“I request everyone to maintain peace as there will be an opportunity to discuss (the issue) at the meeting,” he said.

The date of the all-party meeting will be announced soon, he added.

Taking an exception to the release of water to Tamil Nadu from the KRS dam, the BJP’s Basavaraj Bommai urged Chief Minister Siddaramaiah to immediately stop the release of water to the neighbouring state in the interest of Karnataka and its farmers.

After the Tamil Nadu government filed a petition before the Supreme Court asking it to direct the Karnataka government to release water from the KRS and Kabini dams, Bommai wrote a letter to Siddaramaiah on 14 August, urging him not to release water as the state was facing a severe water shortage.

In the letter, Bommai pointed out: “On 1 June, a total of 24.352 tmcft of water was present in four reservoirs (of the Cauvery basin) in Karnataka. Similarly, there was 69.77 tmcft in the Mettur reservoir in the Salem district, and 16.653 tmcft in the Bhavani Sagar reservoir in the Erode district of Tamil Nadu.”

He also said: “Additionally, it’s been reported through media sources from the Biligundlu measurement centre that, as of 8 June, 14.054 tmcft of water flowed from Karnataka to Tamil Nadu. In total, 83.831 tmcft of water reached the Mettur Dam in Tamil Nadu this year.”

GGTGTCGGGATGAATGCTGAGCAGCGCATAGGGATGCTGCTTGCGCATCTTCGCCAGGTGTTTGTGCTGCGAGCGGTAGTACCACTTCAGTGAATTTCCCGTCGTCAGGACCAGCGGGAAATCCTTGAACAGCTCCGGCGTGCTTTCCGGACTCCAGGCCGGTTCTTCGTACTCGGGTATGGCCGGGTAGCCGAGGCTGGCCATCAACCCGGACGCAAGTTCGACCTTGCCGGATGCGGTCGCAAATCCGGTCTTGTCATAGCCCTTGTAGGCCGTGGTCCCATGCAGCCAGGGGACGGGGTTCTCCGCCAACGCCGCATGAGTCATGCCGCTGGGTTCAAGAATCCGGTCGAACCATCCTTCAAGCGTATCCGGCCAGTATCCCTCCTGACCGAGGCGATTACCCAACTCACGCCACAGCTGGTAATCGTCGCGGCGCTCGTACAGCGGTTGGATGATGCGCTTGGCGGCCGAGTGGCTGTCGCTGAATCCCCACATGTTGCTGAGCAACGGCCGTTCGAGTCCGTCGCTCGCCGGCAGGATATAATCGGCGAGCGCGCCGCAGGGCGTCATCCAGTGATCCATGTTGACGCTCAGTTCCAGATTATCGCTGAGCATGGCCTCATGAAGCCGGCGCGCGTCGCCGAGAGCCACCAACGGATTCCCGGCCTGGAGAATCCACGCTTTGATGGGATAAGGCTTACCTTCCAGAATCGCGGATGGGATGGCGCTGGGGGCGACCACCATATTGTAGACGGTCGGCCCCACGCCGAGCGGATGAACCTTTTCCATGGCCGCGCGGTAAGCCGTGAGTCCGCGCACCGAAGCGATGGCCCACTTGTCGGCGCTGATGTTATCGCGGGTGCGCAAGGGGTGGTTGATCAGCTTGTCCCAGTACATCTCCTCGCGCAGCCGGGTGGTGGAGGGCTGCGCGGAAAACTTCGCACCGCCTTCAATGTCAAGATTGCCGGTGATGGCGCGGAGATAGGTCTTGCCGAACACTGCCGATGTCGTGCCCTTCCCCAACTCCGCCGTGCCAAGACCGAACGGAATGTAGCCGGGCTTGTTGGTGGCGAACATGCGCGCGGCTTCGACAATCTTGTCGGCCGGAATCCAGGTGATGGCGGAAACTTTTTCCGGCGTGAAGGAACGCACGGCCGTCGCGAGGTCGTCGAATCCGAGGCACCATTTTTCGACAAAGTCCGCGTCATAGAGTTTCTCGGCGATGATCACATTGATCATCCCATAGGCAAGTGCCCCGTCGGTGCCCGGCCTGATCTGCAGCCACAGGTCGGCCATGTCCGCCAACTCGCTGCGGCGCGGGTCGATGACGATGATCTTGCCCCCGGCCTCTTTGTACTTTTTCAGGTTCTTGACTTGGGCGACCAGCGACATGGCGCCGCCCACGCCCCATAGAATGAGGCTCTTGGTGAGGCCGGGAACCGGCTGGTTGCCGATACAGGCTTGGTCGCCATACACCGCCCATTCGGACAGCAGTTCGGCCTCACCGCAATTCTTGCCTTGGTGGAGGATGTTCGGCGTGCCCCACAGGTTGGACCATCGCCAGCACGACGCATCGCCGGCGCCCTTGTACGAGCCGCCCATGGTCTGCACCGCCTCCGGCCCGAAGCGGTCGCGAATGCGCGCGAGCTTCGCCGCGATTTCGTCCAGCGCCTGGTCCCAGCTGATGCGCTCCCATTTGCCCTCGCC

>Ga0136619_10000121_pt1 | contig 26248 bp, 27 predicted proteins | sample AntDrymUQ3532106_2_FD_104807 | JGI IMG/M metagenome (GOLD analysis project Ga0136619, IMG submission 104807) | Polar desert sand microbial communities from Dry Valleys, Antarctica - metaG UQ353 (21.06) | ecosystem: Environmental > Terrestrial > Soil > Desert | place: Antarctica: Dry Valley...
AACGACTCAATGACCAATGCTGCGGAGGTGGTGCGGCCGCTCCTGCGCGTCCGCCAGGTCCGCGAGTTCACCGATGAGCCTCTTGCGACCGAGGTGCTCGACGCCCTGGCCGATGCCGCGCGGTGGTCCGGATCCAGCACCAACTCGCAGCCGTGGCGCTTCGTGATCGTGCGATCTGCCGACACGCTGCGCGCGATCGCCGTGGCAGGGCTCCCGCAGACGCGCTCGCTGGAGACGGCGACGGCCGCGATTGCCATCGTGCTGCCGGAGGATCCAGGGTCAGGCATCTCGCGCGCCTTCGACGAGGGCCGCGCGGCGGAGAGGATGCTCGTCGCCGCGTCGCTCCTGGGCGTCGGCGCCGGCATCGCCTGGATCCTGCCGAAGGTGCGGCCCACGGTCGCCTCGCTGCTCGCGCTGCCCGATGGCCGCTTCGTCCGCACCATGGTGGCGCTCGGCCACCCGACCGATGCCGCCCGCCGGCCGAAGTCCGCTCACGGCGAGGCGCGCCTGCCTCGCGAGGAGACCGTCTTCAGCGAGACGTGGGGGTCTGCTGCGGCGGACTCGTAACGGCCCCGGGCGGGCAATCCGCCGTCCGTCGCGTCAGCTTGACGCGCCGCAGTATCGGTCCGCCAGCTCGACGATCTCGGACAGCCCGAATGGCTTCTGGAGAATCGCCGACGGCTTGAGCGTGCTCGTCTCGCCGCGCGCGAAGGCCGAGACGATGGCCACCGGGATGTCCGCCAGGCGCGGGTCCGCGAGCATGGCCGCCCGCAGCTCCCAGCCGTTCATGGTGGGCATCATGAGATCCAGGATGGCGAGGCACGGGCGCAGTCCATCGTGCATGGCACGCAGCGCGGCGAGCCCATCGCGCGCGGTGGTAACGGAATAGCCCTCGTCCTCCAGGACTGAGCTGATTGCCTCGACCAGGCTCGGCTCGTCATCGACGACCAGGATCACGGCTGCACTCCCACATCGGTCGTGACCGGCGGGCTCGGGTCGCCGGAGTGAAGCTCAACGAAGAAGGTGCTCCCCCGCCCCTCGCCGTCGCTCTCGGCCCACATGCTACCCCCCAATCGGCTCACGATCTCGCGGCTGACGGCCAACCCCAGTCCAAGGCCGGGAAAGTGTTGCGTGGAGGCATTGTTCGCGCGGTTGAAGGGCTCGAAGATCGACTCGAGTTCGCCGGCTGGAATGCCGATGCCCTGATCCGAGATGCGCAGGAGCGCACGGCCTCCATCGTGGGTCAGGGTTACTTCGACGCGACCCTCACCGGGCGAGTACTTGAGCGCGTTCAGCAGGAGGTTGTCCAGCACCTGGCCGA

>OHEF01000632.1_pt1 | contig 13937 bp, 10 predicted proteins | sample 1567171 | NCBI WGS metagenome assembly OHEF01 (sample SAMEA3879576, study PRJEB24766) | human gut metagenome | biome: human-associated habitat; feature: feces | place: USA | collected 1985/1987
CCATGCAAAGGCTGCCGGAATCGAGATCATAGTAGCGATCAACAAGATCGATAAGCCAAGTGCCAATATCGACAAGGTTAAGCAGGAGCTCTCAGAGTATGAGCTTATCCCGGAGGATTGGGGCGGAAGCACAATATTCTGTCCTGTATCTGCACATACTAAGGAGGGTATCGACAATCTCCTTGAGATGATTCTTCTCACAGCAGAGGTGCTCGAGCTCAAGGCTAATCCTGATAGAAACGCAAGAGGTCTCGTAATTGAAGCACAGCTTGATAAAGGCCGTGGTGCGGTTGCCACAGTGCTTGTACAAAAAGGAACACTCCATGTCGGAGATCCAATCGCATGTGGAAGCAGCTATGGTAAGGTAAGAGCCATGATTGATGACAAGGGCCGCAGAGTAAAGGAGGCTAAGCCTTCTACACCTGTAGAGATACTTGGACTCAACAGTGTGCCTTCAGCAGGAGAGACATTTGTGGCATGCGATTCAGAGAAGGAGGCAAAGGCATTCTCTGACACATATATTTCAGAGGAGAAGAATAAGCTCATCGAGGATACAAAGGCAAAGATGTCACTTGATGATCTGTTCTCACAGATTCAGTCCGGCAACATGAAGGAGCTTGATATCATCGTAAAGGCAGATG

Bommai continued: “Around 32 tmcft of water is required for the cultivation of 1 lakh acres of Kuruvai crops in Tamil Nadu. However, on 7 August, Tamil Nadu used 60.97 tmcft of water for Kuruvai cultivation, which exceeds the allocation mandated by the Cauvery Water Tribunal’s order.”

Also read: Karnataka government withdraws order stopping grants to temples

Farmers’ protest

Condemning the state government’s decision to release water to Tamil Nadu, farmers launched a protest in Srirangapatna in the Mandya district on 16 August.

The agrarians demanded that the Karnataka government immediately stop the release of water, and cautioned of intensifying their agitation if that did not happen.

Since the onset of the southwest monsoon in Karnataka, South Karnataka — where the Cauvery river flows — recorded a 19-percent rain deficit. It received 151 mm of rain against the traditional rain of 186 mm since 1 June, according to the KSNDMC.

Karnataka State Sugarcane Growers’ Association President Kurbur Shantkumar told South First: “It is shameful that in a bid to develop a good relationship with the Tamil Nadu government, the Siddaramaiah government is sidelining the interests of farmers of the state by releasing water to the neighbouring state.”

He added: “I admit that there is an apex court order to release a certain amount of water to Tamil Nadu, but it does not apply when the state itself is in distress. The farmers in the Cauvery basin are in severe distress, but the state government is least bothered.”

(With PTI inputs)